lamb. His father's words rang clearly in his ears, pushing from the fore the eyes which threatened to consume him.
"Son, when this becomes easy, you need to look at who you’ve become."
It was not cold, yet he tossed aside his twig and pulled his blanket tightly around him, wishing for the innocence of the
safer childhood he mournfully recalled and for his father’s practical strength. He stared into the darkness, searching for
the eyes that he could no longer see, fearing that he would see them again and also that he might not. "What had he
become?" he wondered. "What would he do tomorrow?"
Although he laid down a mile away, he felt somehow that he shared the same ground as that where his personal casualty now
rested. Though he yet lived, had emerged from the fight physically unscathed, he wondered how he would survive what he had done.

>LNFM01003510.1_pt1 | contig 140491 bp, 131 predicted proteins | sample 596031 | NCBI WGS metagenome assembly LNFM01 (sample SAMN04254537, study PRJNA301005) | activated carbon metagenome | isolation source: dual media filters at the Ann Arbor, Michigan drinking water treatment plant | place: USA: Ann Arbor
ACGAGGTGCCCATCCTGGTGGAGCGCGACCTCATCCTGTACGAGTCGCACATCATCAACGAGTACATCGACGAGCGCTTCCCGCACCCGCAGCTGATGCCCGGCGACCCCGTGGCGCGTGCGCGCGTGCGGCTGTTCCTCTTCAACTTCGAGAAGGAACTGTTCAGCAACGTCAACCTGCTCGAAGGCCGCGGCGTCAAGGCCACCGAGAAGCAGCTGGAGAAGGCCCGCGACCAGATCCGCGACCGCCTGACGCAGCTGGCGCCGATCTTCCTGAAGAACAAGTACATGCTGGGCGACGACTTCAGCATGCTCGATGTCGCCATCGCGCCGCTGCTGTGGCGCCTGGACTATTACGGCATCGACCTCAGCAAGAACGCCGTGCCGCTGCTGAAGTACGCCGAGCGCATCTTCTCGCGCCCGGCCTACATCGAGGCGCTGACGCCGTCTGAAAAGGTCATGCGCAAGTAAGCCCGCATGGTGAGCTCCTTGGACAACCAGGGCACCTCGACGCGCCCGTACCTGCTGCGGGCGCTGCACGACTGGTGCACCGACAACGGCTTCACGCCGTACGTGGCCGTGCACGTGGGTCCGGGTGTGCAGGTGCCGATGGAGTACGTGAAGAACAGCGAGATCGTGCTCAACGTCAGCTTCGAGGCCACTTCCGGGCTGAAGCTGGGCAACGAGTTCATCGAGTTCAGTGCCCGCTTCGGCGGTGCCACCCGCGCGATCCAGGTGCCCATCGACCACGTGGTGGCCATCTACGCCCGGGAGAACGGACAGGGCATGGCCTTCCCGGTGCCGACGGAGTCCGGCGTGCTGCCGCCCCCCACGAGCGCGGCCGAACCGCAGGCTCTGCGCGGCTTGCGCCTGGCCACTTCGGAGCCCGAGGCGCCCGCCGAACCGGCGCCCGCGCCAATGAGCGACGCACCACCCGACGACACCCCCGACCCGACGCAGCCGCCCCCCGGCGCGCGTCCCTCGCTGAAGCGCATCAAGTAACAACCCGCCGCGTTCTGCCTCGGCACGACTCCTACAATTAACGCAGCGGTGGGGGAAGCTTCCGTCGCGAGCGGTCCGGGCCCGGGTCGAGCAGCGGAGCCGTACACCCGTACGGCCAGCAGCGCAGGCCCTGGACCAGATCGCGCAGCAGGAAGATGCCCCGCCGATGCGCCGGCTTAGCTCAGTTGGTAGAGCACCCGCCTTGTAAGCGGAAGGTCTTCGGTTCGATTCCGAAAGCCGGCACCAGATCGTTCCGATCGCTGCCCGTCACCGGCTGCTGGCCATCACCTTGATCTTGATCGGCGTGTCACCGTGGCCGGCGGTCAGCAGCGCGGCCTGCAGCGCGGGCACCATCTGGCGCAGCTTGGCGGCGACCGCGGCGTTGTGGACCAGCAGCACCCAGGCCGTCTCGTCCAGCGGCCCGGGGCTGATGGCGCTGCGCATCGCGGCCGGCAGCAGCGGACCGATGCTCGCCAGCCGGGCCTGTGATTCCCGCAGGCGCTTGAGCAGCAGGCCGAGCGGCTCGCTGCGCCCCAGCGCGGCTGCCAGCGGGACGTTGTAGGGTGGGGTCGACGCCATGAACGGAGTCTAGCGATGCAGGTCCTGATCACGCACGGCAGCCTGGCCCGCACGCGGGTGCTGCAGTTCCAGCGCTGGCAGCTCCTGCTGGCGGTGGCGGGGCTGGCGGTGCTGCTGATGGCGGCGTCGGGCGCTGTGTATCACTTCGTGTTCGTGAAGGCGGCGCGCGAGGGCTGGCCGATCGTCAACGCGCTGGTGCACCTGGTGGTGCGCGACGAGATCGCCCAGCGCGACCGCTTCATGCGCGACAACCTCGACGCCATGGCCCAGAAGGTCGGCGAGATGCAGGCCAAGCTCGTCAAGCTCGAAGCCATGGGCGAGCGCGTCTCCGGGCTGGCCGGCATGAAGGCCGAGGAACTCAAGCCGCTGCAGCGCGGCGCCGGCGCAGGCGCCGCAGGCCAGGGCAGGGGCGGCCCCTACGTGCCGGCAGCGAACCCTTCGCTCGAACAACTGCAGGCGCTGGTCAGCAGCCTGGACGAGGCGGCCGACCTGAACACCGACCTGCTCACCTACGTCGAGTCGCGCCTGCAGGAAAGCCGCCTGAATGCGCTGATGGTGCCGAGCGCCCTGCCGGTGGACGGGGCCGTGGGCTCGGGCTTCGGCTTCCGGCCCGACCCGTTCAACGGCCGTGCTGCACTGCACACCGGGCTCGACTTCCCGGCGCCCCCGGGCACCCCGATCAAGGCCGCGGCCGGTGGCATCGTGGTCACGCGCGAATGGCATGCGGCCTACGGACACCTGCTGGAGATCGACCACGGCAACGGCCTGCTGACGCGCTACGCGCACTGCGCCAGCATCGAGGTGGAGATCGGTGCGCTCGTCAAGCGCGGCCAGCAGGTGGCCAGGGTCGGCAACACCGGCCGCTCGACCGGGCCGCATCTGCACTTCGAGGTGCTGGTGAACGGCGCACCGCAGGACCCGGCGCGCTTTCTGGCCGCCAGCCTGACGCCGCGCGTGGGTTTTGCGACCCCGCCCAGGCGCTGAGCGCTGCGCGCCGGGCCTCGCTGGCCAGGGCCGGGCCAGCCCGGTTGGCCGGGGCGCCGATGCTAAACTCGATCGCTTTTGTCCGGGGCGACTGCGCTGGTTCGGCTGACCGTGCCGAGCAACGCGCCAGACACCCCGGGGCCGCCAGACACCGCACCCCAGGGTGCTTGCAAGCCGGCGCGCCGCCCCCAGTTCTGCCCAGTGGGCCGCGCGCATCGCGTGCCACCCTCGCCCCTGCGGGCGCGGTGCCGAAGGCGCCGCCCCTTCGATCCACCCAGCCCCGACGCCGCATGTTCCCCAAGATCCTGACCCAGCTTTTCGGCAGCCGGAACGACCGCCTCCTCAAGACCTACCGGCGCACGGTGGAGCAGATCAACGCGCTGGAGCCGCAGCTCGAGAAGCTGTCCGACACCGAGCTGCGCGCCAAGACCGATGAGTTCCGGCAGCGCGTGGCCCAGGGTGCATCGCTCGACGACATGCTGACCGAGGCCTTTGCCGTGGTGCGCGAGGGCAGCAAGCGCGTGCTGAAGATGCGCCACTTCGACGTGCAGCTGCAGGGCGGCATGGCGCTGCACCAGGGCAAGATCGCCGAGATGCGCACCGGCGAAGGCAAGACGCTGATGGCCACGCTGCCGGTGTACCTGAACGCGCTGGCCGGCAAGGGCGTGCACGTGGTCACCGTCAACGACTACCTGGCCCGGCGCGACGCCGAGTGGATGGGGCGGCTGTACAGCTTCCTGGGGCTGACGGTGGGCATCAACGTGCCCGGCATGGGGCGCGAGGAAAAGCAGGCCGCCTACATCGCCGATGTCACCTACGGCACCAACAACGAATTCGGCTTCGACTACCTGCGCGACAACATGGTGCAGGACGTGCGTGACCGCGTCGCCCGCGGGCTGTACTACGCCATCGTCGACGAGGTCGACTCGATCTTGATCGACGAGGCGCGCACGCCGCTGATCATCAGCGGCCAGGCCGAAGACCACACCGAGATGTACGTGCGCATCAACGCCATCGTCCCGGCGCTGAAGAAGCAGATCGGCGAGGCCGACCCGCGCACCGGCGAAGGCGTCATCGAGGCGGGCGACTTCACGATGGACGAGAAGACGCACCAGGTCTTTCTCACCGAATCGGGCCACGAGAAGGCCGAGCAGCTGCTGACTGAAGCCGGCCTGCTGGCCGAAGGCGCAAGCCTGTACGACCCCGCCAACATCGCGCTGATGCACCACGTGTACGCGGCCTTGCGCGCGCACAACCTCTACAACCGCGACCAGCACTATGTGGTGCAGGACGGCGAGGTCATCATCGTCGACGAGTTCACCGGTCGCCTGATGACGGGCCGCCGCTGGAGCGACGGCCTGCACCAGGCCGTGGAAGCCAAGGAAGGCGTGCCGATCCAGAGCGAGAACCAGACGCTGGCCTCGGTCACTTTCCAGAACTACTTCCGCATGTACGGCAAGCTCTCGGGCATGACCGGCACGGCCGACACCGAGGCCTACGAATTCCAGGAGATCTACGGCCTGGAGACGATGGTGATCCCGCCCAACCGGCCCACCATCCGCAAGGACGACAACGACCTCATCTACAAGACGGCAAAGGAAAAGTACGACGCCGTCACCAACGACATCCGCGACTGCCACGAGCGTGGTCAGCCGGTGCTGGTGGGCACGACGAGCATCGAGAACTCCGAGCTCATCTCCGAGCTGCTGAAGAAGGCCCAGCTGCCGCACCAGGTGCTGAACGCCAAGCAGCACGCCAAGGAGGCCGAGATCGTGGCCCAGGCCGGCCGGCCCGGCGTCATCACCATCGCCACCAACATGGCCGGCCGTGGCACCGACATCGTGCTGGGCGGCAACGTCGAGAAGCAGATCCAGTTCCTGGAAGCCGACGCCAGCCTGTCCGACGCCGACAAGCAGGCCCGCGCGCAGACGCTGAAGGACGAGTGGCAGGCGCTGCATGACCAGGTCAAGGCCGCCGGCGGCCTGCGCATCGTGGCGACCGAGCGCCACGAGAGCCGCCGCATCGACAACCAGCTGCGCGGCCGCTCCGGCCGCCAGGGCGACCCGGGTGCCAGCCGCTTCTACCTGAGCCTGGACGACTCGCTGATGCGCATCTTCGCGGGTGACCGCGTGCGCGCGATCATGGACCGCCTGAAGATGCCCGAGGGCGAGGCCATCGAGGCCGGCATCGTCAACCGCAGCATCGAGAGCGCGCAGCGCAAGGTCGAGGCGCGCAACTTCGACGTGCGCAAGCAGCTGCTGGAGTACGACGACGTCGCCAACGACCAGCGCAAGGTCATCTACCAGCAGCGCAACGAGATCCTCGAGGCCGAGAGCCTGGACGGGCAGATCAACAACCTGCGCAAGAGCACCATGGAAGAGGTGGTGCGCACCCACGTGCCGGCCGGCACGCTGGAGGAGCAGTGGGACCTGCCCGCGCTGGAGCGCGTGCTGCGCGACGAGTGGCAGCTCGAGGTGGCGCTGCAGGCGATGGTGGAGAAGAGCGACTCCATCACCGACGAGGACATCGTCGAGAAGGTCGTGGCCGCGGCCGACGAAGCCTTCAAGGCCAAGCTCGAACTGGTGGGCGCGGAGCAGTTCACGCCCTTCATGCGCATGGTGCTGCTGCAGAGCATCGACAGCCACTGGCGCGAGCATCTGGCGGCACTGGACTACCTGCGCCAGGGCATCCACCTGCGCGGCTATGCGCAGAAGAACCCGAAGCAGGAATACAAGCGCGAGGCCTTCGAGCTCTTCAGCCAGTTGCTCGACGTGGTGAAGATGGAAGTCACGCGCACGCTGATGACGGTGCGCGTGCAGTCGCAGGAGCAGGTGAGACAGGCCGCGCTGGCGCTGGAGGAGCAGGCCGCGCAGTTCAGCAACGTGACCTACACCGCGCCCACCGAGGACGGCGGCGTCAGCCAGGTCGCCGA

"This is what this is all about," he thought, to a degree chastising himself. "To engage in war you must kill,
one person at a time. No matter how the illustrated papers say it, announcing the hundreds or thousands of dead, it happens
with one man killing one other, one at a time."
Wrapped in his blanket, he tossed about on the rough ground as if
wrestling with some unseen foe. His mind raced through a haze of
images from both this day and his past. The lessons of his parents,
his schooling, and his church all danced furiously, colliding
violently with today's incongruous events. For a while, the
directionless mental conflagration continued. Then suddenly, the storm
passed. His mind cleared. Resolve filled his eyes.
That night, he slipped quietly through the picket line, leaving the
trappings of war behind, and walked trustingly into the darkness, away
from someone he could not become. As he traveled through the
night-shrouded woodland, he gazed upward through the swaying trees
towards the stars above and offered an earnest quiet prayer for the
man whose life he had taken, asking for peace for them both and for us